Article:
What’s your process for determining what stories to tell?
What I ended up doing was to present a group of voters with very brief narratives that could be expanded into a speech or contracted into a single sentence. What’s the story on taxes that a progressive could tell, that people will want to hear? Eight or nine different versions that basically tell the same meta story, with the same moral intuition at the end. This isn’t right and needs to be changed, or it’s good and needs to be pursued. Then it’s about determining which ones reach them, and how.
Working with focus groups sounds something like test screenings for films, trying stories on for size, in a sense. How do you make the most of these groups without dulling the edges or watering a story down from too much input?
In my work, I put together multiple ways to tell a story, a luxury you don’t have as a filmmaker. You can have different cuts, but when it’s grafs of text or versions of an ad, you’ve got more room to play with. What would happen if I overtly raised this theme of prejudice in this message about Medicaid? Or immigration? What happens if I do it too early or late, or before or after something?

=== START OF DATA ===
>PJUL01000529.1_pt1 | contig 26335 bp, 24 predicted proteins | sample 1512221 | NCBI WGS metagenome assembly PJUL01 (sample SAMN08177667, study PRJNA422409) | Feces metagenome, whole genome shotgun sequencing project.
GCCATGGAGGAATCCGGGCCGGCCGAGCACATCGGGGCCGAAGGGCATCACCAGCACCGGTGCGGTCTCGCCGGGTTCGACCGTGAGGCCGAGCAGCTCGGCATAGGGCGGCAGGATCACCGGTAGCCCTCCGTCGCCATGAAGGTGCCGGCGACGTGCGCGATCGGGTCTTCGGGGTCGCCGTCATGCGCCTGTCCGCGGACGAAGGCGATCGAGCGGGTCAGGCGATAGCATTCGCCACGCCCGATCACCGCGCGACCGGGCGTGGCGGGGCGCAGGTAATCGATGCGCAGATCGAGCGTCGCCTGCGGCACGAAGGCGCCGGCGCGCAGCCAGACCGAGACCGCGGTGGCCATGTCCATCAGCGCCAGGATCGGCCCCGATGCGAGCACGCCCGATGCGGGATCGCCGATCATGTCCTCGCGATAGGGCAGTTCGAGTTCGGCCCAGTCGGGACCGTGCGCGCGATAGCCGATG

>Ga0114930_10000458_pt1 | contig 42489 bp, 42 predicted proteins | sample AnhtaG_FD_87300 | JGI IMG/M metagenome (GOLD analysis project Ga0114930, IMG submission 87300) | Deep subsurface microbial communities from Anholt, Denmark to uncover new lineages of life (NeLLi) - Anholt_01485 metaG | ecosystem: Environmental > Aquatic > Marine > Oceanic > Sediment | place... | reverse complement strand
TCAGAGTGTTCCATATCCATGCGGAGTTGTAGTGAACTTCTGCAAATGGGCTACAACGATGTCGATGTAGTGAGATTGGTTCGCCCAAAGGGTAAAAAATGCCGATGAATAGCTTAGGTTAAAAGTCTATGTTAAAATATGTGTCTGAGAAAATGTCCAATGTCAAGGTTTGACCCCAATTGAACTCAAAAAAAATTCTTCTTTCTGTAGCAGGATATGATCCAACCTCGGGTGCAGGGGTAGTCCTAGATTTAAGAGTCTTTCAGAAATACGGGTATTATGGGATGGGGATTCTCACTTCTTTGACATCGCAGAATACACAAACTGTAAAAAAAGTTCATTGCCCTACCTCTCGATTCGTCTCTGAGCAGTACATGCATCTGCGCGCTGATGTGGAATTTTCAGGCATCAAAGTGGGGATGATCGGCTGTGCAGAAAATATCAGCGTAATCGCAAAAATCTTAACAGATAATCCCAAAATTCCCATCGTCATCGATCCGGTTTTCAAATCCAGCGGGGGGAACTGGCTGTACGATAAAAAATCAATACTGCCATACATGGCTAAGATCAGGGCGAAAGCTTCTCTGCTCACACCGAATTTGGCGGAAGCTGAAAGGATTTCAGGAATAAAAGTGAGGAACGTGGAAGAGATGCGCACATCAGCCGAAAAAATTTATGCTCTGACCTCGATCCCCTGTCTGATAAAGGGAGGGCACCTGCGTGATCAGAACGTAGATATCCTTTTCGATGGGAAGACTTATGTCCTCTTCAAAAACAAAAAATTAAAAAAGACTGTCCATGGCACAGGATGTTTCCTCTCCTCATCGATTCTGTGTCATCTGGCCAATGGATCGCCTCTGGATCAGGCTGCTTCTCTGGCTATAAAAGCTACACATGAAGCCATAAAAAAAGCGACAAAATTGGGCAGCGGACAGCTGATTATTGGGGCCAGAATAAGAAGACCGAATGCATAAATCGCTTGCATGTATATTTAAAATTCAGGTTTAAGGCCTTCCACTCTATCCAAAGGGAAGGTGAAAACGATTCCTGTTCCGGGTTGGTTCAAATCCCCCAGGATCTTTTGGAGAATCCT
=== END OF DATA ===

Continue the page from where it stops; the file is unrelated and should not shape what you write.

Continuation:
When you’ve got the latitude and 1000 people at your disposal, you can measure it. You can see when hundreds of people are dialing up or down. Other times you have to have a clinical sensibility, the sensibility of a director, producer, narrator or actors, knowing when to override what you’re hearing or seeing in these tests. Much like you’d override what you hear in a focus group.
People will almost always dial down on something that is “negative,” and the question is always then whether to remove things. I’ll look at it and I might, but I may not because I can see that they dialed down so strongly that it affected them. Their conscious and unconscious reactions are so different. They may say it’s negative and they don’t like it, but in fact there are ways that you can measure people’s unconscious reactions to ads.
I’m surprised that this hasn’t been used yet by Hollywood in the making of trailers. I’ll see one and think, “How could someone have approved that? Is that your best advertisement?” Either the subtlest aspects are hard to get across in 60 seconds, or the people putting these together are not the same people who made the movie.
They’re generally not the same people. It’s probably best that filmmakers don’t have to worry about that end of it. But there could definitely be more creativity—and honesty—in the selling of films.